It is a fact of my life, cake hunting and otherwise, that when something exciting or fun happens, I can be sure that something equally as sketchy is lurking just around the corner. Such was the case when Mercutio and I continued our journey to the Mastodon State Historic Site to see cake #39.
Let’s start with the exciting part.
Did you know that in the little town of Kimmswick, MO archaeologists found the first evidence that humans and mastodons coexisted in eastern North America? I had no idea either until cake hunting took us to the location of a bone bed where as early as the 1800s bone fragments and other artifacts were found indicating that humans and mastodons were hanging out together in this area. The findings at this site were so significant that in 1987 the location was placed on the National Register of Historic Places. And until the cake brought us here, I had no idea that this was even a part of Missouri’s history.
The cake itself was outside of a museum where, for a small fee, you can watch a quick movie that goes over the history of this site and what was found there. And after you take in the movie, you can walk through the back of the museum, down some stairs, to the actual site where the bones were found. So, of course, Mercutio and I were on board with all of this. Neither of us knew much about the site before the cake outing, and we were both eager to find out as much as we could.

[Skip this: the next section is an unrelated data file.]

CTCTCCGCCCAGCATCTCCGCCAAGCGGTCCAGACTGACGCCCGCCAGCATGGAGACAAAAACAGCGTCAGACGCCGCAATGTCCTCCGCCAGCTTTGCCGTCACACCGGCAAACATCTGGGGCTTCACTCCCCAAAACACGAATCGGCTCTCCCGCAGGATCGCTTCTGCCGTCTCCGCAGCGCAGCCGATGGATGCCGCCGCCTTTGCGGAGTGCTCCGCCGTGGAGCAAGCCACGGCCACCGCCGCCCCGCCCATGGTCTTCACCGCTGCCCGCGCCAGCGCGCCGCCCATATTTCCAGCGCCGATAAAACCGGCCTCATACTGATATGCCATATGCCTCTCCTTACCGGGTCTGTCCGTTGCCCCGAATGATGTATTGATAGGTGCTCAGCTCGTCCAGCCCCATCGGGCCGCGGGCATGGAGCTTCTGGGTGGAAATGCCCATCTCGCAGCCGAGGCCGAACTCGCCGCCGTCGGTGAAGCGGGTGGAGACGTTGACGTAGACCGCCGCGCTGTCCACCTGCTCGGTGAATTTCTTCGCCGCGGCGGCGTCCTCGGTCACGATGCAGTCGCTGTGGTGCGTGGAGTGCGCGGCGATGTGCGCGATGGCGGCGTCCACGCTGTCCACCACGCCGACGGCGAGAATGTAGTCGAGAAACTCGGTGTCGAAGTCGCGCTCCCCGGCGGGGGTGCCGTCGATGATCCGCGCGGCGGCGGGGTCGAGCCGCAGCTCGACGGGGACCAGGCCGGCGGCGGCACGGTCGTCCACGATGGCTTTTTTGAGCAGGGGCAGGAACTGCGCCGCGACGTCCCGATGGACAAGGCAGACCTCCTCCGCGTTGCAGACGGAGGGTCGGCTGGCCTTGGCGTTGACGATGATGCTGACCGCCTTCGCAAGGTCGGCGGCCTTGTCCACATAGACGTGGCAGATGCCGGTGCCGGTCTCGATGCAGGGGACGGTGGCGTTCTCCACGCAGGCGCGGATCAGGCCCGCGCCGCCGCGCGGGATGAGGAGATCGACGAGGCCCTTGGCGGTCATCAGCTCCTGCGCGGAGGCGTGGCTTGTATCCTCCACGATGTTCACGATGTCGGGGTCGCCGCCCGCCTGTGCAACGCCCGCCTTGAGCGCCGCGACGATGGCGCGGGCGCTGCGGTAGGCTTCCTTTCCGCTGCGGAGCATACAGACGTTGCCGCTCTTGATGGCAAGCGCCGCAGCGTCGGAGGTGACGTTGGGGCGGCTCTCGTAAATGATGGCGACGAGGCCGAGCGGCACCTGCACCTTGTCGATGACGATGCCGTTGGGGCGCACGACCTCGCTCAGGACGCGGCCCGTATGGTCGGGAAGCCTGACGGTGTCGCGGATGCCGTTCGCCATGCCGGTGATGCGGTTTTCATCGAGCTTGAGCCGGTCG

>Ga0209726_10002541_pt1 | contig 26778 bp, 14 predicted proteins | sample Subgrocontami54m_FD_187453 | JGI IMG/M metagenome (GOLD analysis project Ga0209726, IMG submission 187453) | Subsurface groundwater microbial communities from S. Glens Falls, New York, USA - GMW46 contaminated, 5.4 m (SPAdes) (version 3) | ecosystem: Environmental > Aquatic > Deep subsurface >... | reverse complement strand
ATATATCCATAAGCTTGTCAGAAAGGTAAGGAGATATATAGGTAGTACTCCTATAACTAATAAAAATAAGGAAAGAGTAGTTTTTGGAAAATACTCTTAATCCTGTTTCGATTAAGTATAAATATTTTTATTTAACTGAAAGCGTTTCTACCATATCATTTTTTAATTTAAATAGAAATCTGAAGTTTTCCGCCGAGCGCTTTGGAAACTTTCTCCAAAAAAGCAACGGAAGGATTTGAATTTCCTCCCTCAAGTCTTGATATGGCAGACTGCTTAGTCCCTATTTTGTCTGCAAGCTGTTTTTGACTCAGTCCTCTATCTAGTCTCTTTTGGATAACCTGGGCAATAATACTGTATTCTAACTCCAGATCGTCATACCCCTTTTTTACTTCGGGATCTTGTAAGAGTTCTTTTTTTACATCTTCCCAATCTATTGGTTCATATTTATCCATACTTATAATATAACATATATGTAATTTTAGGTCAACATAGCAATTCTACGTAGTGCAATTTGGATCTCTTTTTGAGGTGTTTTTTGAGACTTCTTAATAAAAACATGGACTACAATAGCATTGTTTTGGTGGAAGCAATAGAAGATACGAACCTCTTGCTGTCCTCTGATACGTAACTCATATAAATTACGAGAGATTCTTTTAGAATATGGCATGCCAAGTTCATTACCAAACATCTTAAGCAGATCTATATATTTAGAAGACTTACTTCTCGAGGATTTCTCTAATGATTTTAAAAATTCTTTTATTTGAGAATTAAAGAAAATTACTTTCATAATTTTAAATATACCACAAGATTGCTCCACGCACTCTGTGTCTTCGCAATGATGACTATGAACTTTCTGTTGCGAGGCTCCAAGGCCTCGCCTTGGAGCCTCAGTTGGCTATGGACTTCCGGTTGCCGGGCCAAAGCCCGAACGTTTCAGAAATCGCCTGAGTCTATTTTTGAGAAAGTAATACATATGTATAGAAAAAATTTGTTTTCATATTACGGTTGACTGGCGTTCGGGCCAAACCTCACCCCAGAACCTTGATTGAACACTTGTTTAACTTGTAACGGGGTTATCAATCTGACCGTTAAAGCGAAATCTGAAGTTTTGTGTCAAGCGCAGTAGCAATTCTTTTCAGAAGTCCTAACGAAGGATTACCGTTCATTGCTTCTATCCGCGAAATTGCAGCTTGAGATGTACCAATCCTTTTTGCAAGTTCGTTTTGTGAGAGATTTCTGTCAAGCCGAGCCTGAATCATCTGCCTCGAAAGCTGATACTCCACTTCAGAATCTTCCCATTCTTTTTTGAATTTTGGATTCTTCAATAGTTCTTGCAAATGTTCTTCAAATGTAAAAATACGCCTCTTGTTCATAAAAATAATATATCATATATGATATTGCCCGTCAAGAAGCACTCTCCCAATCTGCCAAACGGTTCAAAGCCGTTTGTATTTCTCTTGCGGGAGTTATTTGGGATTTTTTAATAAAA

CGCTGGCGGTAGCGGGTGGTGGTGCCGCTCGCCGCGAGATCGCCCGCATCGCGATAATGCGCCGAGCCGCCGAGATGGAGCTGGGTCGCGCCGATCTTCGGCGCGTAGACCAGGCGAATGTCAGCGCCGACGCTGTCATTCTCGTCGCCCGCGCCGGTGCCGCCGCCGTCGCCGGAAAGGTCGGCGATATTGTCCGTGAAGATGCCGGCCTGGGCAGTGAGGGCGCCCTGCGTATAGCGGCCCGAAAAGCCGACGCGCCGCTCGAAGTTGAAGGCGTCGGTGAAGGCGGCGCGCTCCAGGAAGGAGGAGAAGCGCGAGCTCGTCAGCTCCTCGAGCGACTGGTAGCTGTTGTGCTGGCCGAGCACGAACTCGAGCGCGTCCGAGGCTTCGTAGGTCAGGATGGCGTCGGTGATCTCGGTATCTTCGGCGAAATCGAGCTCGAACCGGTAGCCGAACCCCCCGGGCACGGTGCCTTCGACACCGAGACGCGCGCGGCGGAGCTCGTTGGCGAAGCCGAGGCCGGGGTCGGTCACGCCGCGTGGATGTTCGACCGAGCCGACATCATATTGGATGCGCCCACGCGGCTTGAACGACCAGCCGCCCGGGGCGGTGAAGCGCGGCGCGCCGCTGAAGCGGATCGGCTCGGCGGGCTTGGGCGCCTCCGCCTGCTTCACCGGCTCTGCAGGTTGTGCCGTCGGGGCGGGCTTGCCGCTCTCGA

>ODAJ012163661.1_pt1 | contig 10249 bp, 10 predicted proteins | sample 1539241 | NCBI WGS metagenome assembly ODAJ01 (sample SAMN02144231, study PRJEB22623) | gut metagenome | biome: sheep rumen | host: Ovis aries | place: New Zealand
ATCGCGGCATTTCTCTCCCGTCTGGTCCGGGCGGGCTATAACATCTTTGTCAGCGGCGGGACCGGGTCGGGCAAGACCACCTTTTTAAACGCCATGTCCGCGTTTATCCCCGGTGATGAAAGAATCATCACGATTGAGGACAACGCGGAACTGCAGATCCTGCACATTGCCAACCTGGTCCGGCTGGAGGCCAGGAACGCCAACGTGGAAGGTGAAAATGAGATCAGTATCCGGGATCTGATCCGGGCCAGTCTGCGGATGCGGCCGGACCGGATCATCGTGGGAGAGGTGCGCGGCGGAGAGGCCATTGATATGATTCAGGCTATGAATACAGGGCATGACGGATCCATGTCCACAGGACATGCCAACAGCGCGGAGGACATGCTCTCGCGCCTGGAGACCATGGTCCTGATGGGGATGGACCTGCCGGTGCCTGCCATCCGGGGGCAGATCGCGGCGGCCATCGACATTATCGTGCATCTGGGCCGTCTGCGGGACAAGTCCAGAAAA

So with open minds, we opened the doors to the museum expecting to be met with an exciting historical adventure. Instead what we found was the ultimate, the absolute worst thing I could have seen: MANNEQUINS, lots of MANNEQUINS.
Of course, on a day when I was excited to be learning so much interesting historical information, there had to be mannequins. AND to make my life even more horrifying, in order to get to the path that led to the bone bed, the main attraction of the entire trip, you had to pass by not only the sketchy human type mannequins, but also this massive sloth type thing that had it’s tongue out in what, if I’m being honest, was a very menacing way.
Additionally there was a life sized mastodon skeleton towering over everything, which doesn’t really qualify as a mannequin, but I’m gonna lump it in that category anyway, because I did not at all enjoy it looking at me.
So clutching Mercutio’s arm with a death grip, and basically having him guide me to the door while I closed my eyes, we finally made it out of the museum to begin our journey to the bone bed. We just had to go down a couple of stairs.
The bone bed itself is pretty much just an area of land with a map next to it saying, “Here’s where we found the stuff” (or, you know, whatever archaeological technical jargon they use to describe stuff), but it was still incredibly awe inspiring to realize that we were walking on the same ground as mastodons and whatever creature that sloth thing was supposed to represent.
And to top off the trip, as we were preparing to climb back up those dizzying stairs to head to the car, we saw something yellow along the trail. When we got closer, we found Mr. Tails, Sonic the Hedgehog’s side kick. Upon seeing this, Mercutio turned to me and said, “You should take a picture of that. It’ll make a good story for the blog.” So I did. And let’s be real, a rogue doll in the middle of the woods is just the icing on the mannequin-filled Mastodon Historic Site cake.